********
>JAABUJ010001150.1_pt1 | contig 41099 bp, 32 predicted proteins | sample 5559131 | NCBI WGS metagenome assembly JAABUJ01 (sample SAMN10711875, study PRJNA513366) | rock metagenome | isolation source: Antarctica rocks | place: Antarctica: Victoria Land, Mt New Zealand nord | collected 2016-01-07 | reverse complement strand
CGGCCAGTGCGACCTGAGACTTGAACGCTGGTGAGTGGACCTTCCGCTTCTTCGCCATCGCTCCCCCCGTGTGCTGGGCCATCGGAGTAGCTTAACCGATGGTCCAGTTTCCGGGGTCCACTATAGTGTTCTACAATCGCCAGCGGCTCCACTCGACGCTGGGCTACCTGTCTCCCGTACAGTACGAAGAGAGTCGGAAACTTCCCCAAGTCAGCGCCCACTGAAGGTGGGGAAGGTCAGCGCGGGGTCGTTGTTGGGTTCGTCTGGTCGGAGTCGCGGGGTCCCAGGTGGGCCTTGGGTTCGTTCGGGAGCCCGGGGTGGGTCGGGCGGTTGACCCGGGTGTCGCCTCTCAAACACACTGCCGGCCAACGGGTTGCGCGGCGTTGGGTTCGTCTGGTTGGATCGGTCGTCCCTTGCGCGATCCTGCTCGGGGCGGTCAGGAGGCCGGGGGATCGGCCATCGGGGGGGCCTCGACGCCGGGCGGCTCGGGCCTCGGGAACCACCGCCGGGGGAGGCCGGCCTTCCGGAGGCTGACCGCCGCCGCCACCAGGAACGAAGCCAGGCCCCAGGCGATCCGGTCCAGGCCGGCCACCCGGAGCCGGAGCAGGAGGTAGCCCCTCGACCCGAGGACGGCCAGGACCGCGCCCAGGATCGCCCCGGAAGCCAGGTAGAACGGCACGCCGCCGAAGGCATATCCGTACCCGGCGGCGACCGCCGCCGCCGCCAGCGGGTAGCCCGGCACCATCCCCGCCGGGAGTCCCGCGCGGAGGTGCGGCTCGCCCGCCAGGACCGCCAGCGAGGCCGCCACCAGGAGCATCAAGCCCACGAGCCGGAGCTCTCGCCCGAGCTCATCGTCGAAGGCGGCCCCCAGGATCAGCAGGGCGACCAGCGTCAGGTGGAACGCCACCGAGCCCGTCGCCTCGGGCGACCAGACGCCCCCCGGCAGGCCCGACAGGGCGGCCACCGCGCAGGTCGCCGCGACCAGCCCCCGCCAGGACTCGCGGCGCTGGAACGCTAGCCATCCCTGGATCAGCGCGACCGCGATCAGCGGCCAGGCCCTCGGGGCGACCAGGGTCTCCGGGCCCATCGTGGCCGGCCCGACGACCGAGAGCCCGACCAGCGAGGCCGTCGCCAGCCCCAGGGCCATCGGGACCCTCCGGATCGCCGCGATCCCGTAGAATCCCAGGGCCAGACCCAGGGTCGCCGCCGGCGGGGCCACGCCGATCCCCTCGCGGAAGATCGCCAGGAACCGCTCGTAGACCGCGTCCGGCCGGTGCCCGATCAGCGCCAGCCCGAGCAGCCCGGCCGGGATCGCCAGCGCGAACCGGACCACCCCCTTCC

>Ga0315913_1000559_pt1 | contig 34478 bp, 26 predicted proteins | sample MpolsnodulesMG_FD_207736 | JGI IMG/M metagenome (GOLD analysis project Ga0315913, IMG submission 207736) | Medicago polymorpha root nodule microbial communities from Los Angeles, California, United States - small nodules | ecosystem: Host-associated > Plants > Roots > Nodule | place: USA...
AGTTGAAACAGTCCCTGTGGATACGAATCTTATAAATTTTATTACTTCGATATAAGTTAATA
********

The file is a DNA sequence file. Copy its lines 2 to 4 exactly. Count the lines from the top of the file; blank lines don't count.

CGGCCAGTGCGACCTGAGACTTGAACGCTGGTGAGTGGACCTTCCGCTTCTTCGCCATCGCTCCCCCCGTGTGCTGGGCCATCGGAGTAGCTTAACCGATGGTCCAGTTTCCGGGGTCCACTATAGTGTTCTACAATCGCCAGCGGCTCCACTCGACGCTGGGCTACCTGTCTCCCGTACAGTACGAAGAGAGTCGGAAACTTCCCCAAGTCAGCGCCCACTGAAGGTGGGGAAGGTCAGCGCGGGGTCGTTGTTGGGTTCGTCTGGTCGGAGTCGCGGGGTCCCAGGTGGGCCTTGGGTTCGTTCGGGAGCCCGGGGTGGGTCGGGCGGTTGACCCGGGTGTCGCCTCTCAAACACACTGCCGGCCAACGGGTTGCGCGGCGTTGGGTTCGTCTGGTTGGATCGGTCGTCCCTTGCGCGATCCTGCTCGGGGCGGTCAGGAGGCCGGGGGATCGGCCATCGGGGGGGCCTCGACGCCGGGCGGCTCGGGCCTCGGGAACCACCGCCGGGGGAGGCCGGCCTTCCGGAGGCTGACCGCCGCCGCCACCAGGAACGAAGCCAGGCCCCAGGCGATCCGGTCCAGGCCGGCCACCCGGAGCCGGAGCAGGAGGTAGCCCCTCGACCCGAGGACGGCCAGGACCGCGCCCAGGATCGCCCCGGAAGCCAGGTAGAACGGCACGCCGCCGAAGGCATATCCGTACCCGGCGGCGACCGCCGCCGCCGCCAGCGGGTAGCCCGGCACCATCCCCGCCGGGAGTCCCGCGCGGAGGTGCGGCTCGCCCGCCAGGACCGCCAGCGAGGCCGCCACCAGGAGCATCAAGCCCACGAGCCGGAGCTCTCGCCCGAGCTCATCGTCGAAGGCGGCCCCCAGGATCAGCAGGGCGACCAGCGTCAGGTGGAACGCCACCGAGCCCGTCGCCTCGGGCGACCAGACGCCCCCCGGCAGGCCCGACAGGGCGGCCACCGCGCAGGTCGCCGCGACCAGCCCCCGCCAGGACTCGCGGCGCTGGAACGCTAGCCATCCCTGGATCAGCGCGACCGCGATCAGCGGCCAGGCCCTCGGGGCGACCAGGGTCTCCGGGCCCATCGTGGCCGGCCCGACGACCGAGAGCCCGACCAGCGAGGCCGTCGCCAGCCCCAGGGCCATCGGGACCCTCCGGATCGCCGCGATCCCGTAGAATCCCAGGGCCAGACCCAGGGTCGCCGCCGGCGGGGCCACGCCGATCCCCTCGCGGAAGATCGCCAGGAACCGCTCGTAGACCGCGTCCGGCCGGTGCCCGATCAGCGCCAGCCCGAGCAGCCCGGCCGGGATCGCCAGCGCGAACCGGACCACCCCCTTCC

>Ga0315913_1000559_pt1 | contig 34478 bp, 26 predicted proteins | sample MpolsnodulesMG_FD_207736 | JGI IMG/M metagenome (GOLD analysis project Ga0315913, IMG submission 207736) | Medicago polymorpha root nodule microbial communities from Los Angeles, California, United States - small nodules | ecosystem: Host-associated > Plants > Roots > Nodule | place: USA...
AGTTGAAACAGTCCCTGTGGATACGAATCTTATAAATTTTATTACTTCGATATAAGTTAATA